† † † 

      BUT THERE’S THIS. We see the kingdom break through:

      ■ When the addicts who have lived bound and controlled by their desires are set free. Not only set free, but renewed and restored in the image of God.

      ■ When a Christian and a Muslim sit down to eat and talk.

      ■ When people band together to begin eradication of malaria in Africa.

      ■ When cancer deaths are reduced to increasingly smaller fractions.

      ■ When the hungry are fed.

      ■ When Habitat for Humanity builds another house.

      ■ Any time the old is gone and the new has come.

       † † † 

      THESE ARE SIGNS of the reign of God. These are glimpses of new heaven and new earth breaking into the old.

      Archbishop Desmond Tutu is a priest living in South Africa. He wrote a children’s book about “God’s Dream” for the world. It’s a world where people reach out and hold each other’s hands. Sometimes they get angry and hurt each other — but they say they’re sorry and forgive. It’s a new earth where everyone will see they are brothers and sisters, no matter their way of speaking to God, no matter the size of their nose or the shade of their skin.

       † † † 

      ISAIAH 65 IS A SIGN AND SEAL of the certainty of the coming reign of God.

      ■ It is a divine vision that we can never fail to hold before us.

      ■ It’s God’s vision reminding us of God’s constant work to make that dream a reality, reminding us of our part in the dream.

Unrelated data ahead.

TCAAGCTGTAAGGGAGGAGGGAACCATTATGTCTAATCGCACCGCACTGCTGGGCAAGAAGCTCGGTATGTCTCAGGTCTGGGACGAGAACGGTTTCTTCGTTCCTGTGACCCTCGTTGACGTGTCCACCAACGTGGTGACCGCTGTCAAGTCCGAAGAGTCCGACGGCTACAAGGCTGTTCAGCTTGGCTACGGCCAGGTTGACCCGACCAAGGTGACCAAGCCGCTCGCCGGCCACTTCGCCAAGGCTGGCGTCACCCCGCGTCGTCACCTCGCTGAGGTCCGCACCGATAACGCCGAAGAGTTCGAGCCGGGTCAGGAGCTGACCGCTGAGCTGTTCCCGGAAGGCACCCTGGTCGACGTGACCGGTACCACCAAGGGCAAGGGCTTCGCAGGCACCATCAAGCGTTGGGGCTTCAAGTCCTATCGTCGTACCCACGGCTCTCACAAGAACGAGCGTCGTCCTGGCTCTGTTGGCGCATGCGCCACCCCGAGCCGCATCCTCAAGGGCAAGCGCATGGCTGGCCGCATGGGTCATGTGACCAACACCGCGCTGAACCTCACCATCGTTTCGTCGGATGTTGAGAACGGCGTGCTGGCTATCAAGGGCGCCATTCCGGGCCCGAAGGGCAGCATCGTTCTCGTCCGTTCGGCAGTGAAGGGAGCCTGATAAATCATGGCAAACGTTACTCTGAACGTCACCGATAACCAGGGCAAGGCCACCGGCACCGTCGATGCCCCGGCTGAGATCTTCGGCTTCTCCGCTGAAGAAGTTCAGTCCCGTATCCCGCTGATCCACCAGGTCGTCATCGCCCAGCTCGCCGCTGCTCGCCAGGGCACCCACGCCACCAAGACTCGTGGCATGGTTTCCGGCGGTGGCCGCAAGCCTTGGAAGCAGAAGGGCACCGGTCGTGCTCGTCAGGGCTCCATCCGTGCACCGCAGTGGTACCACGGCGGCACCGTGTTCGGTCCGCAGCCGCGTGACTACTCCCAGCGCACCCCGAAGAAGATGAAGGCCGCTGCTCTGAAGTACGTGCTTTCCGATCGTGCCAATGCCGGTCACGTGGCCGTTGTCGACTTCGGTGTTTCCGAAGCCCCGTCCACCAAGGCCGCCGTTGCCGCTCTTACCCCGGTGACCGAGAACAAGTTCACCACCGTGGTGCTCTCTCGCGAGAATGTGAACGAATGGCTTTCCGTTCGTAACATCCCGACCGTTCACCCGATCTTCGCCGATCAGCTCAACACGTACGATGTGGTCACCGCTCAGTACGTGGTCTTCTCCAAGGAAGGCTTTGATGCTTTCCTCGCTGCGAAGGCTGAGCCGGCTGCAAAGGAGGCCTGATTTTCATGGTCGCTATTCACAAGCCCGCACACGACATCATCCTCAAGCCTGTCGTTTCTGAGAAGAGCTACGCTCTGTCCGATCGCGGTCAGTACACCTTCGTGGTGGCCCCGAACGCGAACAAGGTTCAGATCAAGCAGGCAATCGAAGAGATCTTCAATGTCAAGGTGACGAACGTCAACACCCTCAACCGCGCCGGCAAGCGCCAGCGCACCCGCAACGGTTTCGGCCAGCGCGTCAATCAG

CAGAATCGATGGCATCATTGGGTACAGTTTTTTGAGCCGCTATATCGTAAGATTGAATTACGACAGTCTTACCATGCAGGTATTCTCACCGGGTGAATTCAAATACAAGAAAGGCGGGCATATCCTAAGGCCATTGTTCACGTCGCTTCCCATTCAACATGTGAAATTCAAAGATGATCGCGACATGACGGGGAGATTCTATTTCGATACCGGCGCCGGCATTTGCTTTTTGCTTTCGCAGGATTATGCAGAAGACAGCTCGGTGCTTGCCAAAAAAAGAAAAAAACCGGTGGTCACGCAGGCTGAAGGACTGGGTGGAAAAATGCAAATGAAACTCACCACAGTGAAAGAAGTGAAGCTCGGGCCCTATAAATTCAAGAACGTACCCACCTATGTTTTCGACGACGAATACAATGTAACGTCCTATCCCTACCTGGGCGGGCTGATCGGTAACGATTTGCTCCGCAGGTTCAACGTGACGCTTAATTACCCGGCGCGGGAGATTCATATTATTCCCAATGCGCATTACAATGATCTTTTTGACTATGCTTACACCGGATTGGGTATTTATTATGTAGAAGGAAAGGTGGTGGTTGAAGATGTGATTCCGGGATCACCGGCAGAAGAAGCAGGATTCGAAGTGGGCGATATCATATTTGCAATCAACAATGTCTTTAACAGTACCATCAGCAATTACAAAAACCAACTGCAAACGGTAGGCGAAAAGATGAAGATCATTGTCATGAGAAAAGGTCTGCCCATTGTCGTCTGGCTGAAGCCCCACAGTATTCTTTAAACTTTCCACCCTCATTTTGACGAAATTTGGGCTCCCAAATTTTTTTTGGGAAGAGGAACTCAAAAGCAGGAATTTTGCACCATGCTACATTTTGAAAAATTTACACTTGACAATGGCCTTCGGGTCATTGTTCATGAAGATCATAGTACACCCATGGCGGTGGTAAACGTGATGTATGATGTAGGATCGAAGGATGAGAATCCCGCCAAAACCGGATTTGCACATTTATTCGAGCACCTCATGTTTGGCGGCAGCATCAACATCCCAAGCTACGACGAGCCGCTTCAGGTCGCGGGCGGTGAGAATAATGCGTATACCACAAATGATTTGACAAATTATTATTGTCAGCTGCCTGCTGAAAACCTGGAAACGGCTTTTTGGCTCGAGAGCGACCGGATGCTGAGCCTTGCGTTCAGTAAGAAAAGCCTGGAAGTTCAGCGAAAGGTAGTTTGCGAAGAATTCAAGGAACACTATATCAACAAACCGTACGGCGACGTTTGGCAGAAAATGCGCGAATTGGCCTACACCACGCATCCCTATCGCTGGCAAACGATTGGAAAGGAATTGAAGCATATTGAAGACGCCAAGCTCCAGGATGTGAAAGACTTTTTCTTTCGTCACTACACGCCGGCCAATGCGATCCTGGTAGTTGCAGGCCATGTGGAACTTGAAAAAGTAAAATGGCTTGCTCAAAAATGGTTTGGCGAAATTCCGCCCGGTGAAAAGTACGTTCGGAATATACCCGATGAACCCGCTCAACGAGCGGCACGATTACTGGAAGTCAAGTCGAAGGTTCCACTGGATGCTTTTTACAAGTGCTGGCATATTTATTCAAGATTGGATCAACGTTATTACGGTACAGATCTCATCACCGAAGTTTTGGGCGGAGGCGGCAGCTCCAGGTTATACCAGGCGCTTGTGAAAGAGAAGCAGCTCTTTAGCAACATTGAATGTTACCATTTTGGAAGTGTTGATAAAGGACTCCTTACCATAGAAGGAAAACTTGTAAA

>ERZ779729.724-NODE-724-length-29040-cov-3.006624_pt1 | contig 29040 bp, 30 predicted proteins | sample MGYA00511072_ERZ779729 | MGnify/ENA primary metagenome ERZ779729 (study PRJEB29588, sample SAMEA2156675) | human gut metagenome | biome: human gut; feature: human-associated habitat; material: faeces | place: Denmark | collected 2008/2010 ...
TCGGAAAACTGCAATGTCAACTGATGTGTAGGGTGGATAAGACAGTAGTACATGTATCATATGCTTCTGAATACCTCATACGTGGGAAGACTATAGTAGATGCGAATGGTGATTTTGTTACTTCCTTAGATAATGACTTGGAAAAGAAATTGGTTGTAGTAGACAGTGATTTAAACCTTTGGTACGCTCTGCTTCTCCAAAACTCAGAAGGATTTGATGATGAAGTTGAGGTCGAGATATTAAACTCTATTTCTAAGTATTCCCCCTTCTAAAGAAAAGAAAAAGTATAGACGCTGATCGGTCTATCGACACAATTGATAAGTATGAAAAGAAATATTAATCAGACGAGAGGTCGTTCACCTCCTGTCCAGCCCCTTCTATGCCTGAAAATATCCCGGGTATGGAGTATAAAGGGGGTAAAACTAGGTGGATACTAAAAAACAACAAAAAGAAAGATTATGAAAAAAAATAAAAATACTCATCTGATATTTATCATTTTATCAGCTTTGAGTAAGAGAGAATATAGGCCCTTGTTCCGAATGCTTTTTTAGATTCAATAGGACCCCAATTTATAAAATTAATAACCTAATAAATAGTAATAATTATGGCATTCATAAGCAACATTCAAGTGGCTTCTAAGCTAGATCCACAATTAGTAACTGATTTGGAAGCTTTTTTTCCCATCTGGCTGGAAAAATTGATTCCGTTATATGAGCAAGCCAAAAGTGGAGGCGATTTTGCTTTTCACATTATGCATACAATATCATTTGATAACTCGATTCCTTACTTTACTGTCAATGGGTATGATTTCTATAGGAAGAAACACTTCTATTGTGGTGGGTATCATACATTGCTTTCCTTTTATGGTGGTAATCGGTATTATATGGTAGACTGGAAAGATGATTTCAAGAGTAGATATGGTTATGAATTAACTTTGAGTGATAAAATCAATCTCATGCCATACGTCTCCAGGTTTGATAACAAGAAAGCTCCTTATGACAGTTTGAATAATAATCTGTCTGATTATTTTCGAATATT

After all, we pray, “Thy kingdom come, thy will be done on earth ….”

      — Keith Cardwell   

      «The promise is about the kingdom of God. God promises a new heaven and a new earth. They are unlike anything we can imagine. The old life will be gone. We are invited into a new life, a new earth.»


      ►This is the Word of God for the people of God:

      Isaiah 65:17–25
      Holy Bible, New International Version

      New heavens and a new earth
      17 “See, I will create
          new heavens and a new earth.
      The former things will not be remembered,
          nor will they come to mind.

      18 But be glad and rejoice forever
          in what I will create,
      for I will create Jerusalem to be a delight
          and its people a joy.

      19 I will rejoice over Jerusalem
          and take delight in my people;
      the sound of weeping and of crying
          will be heard in it no more.

      20 “Never again will there be in it
          an infant who lives but a few days,
          or an old man who does not live out his years;
      the one who dies at a hundred
          will be thought a mere child;
      the one who fails to reach
      [a] a hundred
          will be considered accursed.

      21 They will build houses and dwell in them;
          they will plant vineyards and eat their fruit.

      22 No longer will they build houses and others live in them,
          or plant and others eat.
      For as the days of a tree,
          so will be the days of my people;
      my chosen ones will long enjoy
          the work of their hands.

      23 They will not labor in vain,
          nor will they bear children doomed to misfortune;
      for they will be a people blessed by the L
          they and their descendants with them.

      24 Before they call I will answer;
          while they are still speaking I will hear.

      25 The wolf and the lamb will feed together,
          and the lion will eat straw like the ox,
          and dust will be the serpent’s food.
      They will neither harm nor destroy
          on all my holy mountain,”
              says the L

      — This is the Word of the Lord.
      — Thanks be to God.


      a.  Isaiah 65:20  Or the sinner who reaches